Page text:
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The Body's Defenses Against Infection
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The Body's Defenses Against Infection

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  • 1. The Body’s Defenses Against Infection The Mucosal Immune System
    • The variety of human pathogens is very large
  • 2.  
  • 3.  
  • 4.  
  • 5. The Body’s Defenses Against Infection The Mucosal Immune System
    • The variety of human pathogens is very large
    • The vast majority of human pathogens enter the body at mucosal surfaces
  • 6.  
  • 7.  
  • 8.  
  • 9. The Body’s Defenses Against Infection The Mucosal Immune System
    • The variety of human pathogens is very large
    • The vast majority of human pathogens enter the body at mucosal surfaces
    • Surface area is HUGE – small intestine alone has over 2000 ft 2 of surface area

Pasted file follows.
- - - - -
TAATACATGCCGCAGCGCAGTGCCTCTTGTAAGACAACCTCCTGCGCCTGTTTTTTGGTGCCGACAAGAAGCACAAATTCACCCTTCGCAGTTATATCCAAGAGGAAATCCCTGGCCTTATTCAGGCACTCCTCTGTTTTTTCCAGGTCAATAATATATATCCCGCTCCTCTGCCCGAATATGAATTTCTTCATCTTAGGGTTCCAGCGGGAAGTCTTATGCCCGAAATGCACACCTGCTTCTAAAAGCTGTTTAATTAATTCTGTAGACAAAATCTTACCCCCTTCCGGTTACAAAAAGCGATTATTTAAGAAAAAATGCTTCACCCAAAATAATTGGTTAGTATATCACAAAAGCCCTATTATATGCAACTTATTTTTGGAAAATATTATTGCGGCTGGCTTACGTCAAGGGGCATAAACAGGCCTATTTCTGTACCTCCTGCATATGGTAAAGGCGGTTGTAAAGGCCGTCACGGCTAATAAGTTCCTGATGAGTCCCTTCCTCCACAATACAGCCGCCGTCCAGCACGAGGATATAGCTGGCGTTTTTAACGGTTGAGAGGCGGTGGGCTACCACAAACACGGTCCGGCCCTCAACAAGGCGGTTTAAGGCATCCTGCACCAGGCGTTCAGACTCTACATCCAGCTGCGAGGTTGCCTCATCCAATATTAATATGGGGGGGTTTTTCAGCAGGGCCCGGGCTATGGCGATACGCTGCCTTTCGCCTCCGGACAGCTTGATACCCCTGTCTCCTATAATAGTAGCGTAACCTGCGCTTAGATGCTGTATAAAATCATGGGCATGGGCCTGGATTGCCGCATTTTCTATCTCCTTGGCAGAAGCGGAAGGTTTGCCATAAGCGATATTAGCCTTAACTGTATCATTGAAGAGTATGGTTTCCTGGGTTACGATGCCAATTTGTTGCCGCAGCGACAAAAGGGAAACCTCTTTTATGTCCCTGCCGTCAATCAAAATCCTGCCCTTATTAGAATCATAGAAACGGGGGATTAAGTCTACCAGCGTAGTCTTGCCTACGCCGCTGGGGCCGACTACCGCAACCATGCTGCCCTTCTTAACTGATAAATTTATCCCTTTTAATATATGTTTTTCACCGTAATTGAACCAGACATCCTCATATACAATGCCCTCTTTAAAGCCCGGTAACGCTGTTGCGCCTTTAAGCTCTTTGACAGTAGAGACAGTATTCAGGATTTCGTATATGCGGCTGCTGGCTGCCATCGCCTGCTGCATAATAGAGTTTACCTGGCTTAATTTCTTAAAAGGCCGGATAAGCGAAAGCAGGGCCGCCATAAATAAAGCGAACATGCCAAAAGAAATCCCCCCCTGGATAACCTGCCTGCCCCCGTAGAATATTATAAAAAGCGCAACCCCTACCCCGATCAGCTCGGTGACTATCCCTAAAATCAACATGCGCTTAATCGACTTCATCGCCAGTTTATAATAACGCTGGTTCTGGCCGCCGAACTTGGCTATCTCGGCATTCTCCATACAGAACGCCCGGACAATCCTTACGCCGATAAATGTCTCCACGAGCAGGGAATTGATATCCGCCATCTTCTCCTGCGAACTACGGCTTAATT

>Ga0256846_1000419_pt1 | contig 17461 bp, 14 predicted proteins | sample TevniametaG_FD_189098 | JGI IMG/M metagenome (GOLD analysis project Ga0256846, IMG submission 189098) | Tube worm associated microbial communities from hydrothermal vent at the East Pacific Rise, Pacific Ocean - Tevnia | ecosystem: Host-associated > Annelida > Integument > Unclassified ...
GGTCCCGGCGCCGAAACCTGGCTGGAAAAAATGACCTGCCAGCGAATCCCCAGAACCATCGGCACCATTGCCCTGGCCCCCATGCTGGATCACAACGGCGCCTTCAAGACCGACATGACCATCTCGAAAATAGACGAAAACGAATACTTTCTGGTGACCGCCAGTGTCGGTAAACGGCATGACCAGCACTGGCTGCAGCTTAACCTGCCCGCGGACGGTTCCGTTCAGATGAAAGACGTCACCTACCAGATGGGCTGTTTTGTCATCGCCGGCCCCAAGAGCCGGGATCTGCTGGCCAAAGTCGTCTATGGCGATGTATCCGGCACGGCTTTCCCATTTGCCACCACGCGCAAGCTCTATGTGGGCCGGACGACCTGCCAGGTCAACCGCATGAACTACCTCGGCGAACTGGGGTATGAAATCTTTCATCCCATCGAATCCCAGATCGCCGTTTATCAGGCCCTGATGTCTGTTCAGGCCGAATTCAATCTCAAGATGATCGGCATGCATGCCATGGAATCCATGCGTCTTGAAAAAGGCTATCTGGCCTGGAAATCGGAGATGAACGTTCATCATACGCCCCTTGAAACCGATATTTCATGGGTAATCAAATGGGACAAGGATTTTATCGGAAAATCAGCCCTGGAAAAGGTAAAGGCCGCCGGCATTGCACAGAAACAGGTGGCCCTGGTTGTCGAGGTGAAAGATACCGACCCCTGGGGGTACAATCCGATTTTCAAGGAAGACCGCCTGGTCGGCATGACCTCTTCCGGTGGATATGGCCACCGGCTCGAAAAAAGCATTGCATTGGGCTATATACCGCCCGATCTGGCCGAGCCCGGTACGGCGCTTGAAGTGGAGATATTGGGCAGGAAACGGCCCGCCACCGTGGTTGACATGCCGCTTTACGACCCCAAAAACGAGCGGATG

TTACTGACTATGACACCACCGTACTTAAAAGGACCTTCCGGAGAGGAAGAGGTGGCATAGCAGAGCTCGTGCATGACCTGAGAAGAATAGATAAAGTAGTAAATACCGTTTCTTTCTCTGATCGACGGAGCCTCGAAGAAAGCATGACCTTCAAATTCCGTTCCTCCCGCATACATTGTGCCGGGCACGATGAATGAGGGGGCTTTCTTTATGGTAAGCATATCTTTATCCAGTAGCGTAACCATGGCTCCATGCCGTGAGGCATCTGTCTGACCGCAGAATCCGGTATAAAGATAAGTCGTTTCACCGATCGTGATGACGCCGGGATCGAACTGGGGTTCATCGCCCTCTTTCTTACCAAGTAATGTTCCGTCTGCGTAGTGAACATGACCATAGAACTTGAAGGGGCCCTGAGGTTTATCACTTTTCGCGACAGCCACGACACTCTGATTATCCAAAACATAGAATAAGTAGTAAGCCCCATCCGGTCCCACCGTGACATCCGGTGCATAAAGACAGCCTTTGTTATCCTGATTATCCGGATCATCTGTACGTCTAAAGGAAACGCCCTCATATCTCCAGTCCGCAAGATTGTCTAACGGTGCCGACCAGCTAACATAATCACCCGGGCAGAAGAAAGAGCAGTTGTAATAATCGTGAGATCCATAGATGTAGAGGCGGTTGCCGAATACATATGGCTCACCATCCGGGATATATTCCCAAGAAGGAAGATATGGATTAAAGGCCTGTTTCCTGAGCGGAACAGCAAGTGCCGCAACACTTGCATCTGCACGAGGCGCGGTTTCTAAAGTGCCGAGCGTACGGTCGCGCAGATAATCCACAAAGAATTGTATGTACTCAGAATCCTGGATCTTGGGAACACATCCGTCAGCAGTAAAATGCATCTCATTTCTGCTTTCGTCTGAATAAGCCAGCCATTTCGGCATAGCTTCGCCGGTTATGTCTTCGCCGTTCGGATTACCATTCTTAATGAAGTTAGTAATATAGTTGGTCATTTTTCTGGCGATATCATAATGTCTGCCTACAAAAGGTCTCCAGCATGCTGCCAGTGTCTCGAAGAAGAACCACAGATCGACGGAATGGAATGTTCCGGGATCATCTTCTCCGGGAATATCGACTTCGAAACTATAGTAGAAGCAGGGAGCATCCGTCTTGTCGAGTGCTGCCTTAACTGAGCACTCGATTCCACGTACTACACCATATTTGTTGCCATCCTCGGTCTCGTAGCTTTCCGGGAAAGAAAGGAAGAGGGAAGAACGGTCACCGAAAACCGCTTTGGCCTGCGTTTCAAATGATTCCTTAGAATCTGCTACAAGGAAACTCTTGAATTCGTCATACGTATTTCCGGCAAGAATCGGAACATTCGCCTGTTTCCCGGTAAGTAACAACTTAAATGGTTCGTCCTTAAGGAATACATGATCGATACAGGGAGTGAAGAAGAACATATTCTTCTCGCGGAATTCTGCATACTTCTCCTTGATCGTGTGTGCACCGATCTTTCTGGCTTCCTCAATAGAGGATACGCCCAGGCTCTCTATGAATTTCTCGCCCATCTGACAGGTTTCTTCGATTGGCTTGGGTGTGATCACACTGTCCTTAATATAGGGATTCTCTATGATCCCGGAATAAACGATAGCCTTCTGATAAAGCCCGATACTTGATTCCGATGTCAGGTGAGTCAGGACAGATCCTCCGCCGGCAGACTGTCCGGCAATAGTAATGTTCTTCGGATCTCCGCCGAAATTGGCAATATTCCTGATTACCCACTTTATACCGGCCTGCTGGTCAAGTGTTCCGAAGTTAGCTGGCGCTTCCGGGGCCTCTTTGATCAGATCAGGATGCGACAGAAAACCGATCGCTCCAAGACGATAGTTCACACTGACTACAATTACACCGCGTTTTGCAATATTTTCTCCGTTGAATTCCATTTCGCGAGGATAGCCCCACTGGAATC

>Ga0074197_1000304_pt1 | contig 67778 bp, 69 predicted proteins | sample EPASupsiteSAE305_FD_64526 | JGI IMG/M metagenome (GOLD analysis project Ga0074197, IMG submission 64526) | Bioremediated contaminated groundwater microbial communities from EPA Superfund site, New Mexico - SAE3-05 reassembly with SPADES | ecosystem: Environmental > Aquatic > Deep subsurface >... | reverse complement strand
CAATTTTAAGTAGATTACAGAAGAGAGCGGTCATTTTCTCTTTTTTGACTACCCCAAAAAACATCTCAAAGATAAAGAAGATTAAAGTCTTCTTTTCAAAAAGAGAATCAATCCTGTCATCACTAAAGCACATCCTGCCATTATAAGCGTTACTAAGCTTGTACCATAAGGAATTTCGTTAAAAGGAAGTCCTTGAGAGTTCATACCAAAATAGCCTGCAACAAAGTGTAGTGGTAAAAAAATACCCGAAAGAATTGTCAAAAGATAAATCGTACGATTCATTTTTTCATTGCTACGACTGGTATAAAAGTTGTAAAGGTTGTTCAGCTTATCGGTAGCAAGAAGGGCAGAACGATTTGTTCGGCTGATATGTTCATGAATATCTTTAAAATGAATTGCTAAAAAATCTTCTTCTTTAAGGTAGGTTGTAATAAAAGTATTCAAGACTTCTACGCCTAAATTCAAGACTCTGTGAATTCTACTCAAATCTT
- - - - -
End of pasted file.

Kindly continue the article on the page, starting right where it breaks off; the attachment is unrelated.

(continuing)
• Constant interaction with literally billions of pathogens, potential pathogens and resident “commensal” pathogens (normal flora)
    • Immune system has evolved to create a special version designed to provide protection from infections at these mucosal surfaces and within the spaces encompassed by the mucosal layers (e.g., lumen of the gi tract)
  • 10. The Body’s Defenses Against Infection The Mucosal Immune System
    • Even the entrance into the gi tract (i.e., the mouth) has a complex set of mucosal immune system tissues
  • 11. The Body’s Defenses Against Infection The Mucosal Immune System
    • Even the isotype of antibody (sIgA) is uniquely designed to move into these mucosal areas and resist destruction by the rather harsh proteolytic environment of mucosal areas (e.g., digestive enzymes in the gi tract)